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Daily Catholic Question

Why are sacraments so important to Catholics?

Sacraments celebrate the goodness of all creation. Material things are good. Our human bodies, our very flesh and bones are good. God took flesh and dwelt among us, and in this mystery of taking on human flesh proclaimed that the things of this earth are not obstacles to God but are intended to be windows to the divine. The magnificence of creation enables us to see something of the wonder, the multiplicity, the superabundance of God. Catholicism is a sacramental religion; it prays with bathing and eating, singing and embracing. Sacraments celebrate the goodness, the grace-filled essence, of creation: water and fire, oil and salt, ashes and palm branches, bread and wine. Creation draws us into the very life of the Creator.


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Thursday, July 4, 2013
Daily Catholic Question for 7/3/2013 Daily Catholic Question for 7/5/2013


Wolfgang of Regensburg: Wolfgang was born in Swabia, Germany, and was educated at a school located at the abbey of Reichenau. There he encountered Henry, a young noble who went on to become Archbishop of Trier. Meanwhile, Wolfgang remained in close contact with the archbishop, teaching in his cathedral school and supporting his efforts to reform the clergy.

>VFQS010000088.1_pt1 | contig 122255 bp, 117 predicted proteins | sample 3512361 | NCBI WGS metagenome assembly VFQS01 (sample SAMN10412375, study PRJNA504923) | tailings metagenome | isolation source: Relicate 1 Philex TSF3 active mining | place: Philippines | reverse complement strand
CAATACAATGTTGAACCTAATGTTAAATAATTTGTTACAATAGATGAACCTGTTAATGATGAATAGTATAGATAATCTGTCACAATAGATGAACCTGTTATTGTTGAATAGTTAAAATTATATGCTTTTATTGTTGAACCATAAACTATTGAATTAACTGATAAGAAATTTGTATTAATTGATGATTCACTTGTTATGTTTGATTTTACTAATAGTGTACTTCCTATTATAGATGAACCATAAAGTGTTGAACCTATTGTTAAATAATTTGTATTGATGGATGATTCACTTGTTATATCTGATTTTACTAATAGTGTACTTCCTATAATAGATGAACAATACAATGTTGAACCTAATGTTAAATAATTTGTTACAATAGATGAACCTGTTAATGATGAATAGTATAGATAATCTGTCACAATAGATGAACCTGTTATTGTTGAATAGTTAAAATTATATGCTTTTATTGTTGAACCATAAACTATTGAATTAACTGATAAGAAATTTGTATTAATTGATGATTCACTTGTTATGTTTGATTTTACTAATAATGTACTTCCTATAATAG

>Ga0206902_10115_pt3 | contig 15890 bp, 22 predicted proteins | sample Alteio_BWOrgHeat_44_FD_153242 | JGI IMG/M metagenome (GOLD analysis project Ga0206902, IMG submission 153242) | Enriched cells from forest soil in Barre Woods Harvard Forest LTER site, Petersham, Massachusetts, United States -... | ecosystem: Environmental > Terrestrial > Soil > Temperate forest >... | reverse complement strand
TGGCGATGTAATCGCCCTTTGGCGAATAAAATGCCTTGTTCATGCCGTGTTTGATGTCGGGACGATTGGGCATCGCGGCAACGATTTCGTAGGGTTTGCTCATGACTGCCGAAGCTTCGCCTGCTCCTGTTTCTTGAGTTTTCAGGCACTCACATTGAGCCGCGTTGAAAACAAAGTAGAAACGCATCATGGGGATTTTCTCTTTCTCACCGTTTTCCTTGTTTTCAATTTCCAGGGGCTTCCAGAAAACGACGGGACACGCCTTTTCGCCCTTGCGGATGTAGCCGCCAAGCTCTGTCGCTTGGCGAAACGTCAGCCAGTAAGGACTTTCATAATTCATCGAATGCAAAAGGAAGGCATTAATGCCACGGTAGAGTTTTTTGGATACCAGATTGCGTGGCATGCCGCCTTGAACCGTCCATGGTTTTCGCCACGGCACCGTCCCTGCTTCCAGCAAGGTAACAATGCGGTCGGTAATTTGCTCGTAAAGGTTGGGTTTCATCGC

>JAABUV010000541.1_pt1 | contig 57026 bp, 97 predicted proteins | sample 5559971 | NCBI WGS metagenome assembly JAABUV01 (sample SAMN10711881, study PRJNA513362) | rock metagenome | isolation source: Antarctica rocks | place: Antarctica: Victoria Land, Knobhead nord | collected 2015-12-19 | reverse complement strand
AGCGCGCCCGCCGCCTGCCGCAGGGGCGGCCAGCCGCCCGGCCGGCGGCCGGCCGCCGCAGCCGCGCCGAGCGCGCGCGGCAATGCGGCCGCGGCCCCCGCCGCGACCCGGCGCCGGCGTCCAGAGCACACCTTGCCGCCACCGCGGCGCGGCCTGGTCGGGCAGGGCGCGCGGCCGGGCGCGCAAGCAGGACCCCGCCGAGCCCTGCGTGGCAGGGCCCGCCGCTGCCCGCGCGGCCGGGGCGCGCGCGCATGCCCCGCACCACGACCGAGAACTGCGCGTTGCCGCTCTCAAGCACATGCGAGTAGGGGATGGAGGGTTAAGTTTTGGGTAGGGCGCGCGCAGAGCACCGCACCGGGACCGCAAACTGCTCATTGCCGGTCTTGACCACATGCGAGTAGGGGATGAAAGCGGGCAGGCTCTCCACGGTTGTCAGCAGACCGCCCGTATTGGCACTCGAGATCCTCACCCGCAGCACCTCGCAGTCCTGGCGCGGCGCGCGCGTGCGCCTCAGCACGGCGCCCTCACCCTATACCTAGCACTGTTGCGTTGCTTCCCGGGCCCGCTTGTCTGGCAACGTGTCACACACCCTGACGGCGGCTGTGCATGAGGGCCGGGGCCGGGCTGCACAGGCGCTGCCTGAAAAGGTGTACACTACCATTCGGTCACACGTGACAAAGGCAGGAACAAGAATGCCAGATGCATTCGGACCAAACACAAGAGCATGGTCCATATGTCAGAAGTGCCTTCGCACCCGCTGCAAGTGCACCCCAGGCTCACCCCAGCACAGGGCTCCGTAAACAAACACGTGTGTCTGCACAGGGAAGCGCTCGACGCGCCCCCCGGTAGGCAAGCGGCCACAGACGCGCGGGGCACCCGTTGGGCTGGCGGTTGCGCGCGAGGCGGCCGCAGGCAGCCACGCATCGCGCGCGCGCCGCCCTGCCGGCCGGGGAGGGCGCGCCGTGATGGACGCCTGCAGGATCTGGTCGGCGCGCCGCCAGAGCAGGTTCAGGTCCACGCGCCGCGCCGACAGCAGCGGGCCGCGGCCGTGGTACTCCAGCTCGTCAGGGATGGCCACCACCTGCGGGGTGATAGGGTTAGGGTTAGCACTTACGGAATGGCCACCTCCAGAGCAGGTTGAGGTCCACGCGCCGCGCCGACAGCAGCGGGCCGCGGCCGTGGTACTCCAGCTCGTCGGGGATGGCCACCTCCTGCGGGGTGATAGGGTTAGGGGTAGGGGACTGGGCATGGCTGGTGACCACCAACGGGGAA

<p>At the death of the archbishop, Wolfgang chose to become a Benedictine monk and moved to an abbey in Einsiedeln, now part of Switzerland. Ordained a priest, he was appointed director of the monastery school there. Later he was sent to Hungary as a missionary, though his zeal and good will yielded limited results. </p><p>Emperor Otto II appointed him Bishop of Regensburg near Munich. He immediately initiated reform of the clergy and of religious life, preaching with vigor and effectiveness and always demonstrating special concern for the poor. He wore the habit of a monk and lived an austere life. </p><p>The draw to monastic life never left him, including the desire for a life of solitude. At one point he left his diocese so that he could devote himself to prayer, but his responsibilities as bishop called him back. </p><p>In 994 Wolfgang became ill while on a journey; he died in Puppingen near Linz, Austria. He was canonized in 1052. His feast day is celebrated widely in much of central Europe. </p> American Catholic Blog Keep your gaze always on our most beloved Jesus, asking him in the depths of his heart what he desires for you, and never deny him anything even if it means going strongly against the grain for you. –Blessed Maria Sagrario of St. Aloysius Gonzaga

 
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